CAR-T therapy involves ex vivo genetic manipulation of patient’s own T lymphocytes to create recombinant receptor with cell activating functions. After reinfusion, CAR-T cells penetrate tissues, amplify, and eliminate target neoplastic cells. In approved indications, the treatment leads to durable responses of up to 70%; however, unique profile of toxicities requiring specific therapy may be observed. Centers willing to administer CAR-T cell therapy should have an experience that guarantees safety of treated patients and be able to go through high-quality accreditation procedures.

The objective of this paper is to present process of national and international accreditation leading to the establishment of the first certified CAR-T Cell Unit in Poland on the basis of the Department of Hematology and Bone Marrow Transplantation in Poznan University of Medical Sciences and first successful therapy with CAR-T cells in Poland.

Material and Methods

Legal background

Presented data are based on the experience and knowledge from accreditation process for CAR-T cell therapy organized by Gilead/Kite, Novartis and Janssen in our center, European guidelines, Poltransplant and National Centre for Tissue and Cell Banking guidelines, and Polish law [4].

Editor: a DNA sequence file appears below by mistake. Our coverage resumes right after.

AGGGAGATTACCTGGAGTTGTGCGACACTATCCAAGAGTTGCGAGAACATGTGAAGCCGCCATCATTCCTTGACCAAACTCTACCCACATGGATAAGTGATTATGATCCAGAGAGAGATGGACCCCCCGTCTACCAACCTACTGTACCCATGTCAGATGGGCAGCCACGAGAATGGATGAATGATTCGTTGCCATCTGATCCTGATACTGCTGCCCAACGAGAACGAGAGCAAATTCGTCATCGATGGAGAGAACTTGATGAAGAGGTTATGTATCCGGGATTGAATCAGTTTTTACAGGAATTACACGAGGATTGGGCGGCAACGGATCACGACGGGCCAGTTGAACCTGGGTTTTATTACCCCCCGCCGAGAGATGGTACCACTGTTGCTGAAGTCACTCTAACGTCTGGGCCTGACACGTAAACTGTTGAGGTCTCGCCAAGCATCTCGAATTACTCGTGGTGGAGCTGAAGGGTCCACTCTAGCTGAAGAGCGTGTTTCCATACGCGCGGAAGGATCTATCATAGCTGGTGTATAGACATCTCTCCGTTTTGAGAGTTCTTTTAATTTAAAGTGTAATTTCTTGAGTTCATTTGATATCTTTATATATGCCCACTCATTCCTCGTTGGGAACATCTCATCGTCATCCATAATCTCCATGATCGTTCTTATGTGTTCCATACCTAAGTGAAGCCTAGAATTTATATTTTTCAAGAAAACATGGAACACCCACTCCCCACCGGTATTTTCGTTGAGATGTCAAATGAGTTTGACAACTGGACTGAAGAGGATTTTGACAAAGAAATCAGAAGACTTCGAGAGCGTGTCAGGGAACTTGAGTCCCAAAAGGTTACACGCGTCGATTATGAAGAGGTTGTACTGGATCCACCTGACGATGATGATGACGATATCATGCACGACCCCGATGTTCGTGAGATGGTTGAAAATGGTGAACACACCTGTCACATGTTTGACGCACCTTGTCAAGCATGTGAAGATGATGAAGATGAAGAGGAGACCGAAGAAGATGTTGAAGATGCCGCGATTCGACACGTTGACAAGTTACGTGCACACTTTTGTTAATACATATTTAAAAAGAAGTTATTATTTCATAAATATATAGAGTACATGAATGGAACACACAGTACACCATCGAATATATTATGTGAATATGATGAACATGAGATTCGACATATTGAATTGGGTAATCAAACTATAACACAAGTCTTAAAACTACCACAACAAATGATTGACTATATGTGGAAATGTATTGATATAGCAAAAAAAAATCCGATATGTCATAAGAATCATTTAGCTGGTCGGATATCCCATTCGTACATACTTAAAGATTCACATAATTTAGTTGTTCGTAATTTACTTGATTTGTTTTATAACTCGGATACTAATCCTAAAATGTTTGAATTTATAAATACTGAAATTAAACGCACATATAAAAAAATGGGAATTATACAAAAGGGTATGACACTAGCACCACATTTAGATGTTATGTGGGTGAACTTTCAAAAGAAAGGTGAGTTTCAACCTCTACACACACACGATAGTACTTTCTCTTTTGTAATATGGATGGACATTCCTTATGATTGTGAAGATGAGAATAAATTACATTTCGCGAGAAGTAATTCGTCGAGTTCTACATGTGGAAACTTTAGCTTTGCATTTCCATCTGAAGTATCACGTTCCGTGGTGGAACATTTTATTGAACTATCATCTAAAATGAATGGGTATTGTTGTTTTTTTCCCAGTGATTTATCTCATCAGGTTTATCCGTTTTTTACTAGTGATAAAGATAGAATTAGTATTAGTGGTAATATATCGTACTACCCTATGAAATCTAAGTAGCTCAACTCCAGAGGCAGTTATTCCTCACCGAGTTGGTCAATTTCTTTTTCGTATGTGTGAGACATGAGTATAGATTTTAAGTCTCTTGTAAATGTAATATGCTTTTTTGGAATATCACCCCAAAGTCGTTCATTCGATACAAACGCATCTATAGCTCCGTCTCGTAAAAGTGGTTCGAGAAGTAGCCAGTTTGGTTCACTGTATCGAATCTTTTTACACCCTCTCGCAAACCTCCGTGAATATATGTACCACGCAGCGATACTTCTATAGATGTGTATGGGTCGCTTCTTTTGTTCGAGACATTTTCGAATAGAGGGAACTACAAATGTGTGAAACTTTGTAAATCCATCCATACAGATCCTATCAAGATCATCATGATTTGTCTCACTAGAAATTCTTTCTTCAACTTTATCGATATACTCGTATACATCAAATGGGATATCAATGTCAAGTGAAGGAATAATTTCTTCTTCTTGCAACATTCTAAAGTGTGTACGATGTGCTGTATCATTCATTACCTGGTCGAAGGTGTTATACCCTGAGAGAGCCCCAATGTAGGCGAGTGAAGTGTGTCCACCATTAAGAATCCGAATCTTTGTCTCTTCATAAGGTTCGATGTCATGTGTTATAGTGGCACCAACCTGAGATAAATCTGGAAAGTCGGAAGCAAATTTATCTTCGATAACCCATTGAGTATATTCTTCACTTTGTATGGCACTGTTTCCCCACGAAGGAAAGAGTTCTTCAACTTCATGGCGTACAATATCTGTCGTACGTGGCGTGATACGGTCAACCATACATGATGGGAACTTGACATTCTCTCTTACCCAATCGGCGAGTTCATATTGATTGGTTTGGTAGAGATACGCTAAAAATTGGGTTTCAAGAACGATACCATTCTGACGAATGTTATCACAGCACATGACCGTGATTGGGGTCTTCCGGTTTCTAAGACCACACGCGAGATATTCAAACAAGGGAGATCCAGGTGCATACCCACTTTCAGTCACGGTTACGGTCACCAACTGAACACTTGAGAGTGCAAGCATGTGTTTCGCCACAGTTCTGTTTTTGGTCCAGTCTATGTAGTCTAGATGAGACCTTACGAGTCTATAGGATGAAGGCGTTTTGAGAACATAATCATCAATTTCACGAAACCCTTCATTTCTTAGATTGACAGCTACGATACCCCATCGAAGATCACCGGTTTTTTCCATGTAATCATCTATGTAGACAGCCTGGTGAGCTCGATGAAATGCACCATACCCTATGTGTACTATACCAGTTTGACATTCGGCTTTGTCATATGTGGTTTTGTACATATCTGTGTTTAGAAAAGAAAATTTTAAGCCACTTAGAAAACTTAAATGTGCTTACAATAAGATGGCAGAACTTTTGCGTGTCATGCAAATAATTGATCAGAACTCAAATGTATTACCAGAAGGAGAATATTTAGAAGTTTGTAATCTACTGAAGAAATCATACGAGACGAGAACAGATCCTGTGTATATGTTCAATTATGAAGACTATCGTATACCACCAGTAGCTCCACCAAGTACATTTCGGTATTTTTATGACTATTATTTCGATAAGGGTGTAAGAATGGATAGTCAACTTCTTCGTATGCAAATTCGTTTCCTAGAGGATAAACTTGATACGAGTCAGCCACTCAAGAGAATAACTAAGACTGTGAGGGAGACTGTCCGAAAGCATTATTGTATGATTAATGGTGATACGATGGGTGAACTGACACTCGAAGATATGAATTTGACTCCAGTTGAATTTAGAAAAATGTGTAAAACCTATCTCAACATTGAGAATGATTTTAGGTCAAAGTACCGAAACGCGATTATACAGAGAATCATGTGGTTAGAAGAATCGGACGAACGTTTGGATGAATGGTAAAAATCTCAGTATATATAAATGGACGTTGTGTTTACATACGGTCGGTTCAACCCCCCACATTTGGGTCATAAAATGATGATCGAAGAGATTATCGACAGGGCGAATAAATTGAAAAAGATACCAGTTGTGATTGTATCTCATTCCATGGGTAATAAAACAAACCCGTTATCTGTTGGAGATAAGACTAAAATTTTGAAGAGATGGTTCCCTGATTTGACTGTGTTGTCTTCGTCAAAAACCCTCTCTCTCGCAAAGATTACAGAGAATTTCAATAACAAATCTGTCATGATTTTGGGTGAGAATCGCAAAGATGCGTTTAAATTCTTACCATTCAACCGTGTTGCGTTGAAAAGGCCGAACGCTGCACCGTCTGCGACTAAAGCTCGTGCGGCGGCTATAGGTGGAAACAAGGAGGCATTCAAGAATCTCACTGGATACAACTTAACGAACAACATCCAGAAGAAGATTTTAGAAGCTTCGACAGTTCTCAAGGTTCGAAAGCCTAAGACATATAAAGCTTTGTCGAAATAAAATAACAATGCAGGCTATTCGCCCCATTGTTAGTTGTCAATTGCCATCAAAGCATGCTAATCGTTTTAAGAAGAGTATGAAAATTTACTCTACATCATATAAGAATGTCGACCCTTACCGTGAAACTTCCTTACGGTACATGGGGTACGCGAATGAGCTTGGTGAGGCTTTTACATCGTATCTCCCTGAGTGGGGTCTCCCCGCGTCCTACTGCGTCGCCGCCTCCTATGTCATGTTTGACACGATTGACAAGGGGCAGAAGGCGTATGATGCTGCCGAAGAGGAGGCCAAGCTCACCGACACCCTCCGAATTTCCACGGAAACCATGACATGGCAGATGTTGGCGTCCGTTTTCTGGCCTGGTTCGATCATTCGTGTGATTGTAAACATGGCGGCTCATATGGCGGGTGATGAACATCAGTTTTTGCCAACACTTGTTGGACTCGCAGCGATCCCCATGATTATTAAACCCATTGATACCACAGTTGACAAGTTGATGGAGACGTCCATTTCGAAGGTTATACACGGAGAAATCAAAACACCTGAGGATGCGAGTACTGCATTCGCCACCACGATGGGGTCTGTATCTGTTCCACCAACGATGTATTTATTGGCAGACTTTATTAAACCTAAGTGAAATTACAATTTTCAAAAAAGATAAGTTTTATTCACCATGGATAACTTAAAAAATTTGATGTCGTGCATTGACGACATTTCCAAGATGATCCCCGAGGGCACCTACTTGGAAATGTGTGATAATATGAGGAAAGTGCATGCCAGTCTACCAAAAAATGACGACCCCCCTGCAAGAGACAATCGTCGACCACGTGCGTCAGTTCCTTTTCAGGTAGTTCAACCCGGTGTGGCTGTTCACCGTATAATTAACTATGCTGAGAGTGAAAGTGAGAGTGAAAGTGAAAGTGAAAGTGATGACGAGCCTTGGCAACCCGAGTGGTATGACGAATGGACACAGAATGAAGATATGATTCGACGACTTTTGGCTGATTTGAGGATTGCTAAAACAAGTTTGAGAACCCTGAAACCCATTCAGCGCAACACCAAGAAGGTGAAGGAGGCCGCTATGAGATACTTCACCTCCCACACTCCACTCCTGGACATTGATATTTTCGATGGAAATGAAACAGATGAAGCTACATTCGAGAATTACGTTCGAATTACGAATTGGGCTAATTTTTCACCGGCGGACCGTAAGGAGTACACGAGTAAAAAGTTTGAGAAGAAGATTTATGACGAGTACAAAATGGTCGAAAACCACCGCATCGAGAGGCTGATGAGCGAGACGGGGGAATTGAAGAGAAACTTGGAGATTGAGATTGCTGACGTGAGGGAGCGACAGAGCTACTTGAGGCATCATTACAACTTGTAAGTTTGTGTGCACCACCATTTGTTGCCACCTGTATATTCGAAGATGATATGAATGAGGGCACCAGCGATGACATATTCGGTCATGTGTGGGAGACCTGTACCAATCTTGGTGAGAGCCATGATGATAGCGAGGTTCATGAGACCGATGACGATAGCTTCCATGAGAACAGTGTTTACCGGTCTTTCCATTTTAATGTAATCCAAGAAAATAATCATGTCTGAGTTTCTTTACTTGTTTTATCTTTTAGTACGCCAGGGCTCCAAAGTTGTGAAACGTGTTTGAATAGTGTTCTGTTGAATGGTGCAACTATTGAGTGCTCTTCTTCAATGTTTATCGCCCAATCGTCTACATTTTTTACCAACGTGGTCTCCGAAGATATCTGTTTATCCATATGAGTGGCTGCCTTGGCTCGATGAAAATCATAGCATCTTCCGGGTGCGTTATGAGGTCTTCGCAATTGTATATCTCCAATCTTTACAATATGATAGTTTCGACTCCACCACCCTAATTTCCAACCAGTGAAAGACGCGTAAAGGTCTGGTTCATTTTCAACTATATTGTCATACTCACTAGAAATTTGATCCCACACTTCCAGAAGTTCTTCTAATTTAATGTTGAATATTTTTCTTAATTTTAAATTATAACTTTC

Center and patients

Process of arrangements of the center to the accreditation and implementation of CAR-T cell therapy was based on the following activities:

  1. Initial education of the team involved in handling cellular products and patient care
  2. Site selection
  3. Patient’s qualification
  4. CAR-T cells administration
  5. Management of CAR-T cells toxicity and patient safety.

Initial education of team involved in handling cellular products and patient care

Highly specialized CAR-T technology requires cooperation of the multidisciplinary team consisting of laboratory team handling with cellular products, clinical team including physicians, and nurses from different departments who are all responsible for patient care. Initial education is necessary and it is based on both the international experience and the local hospital principles of the management of the patient.

Site selection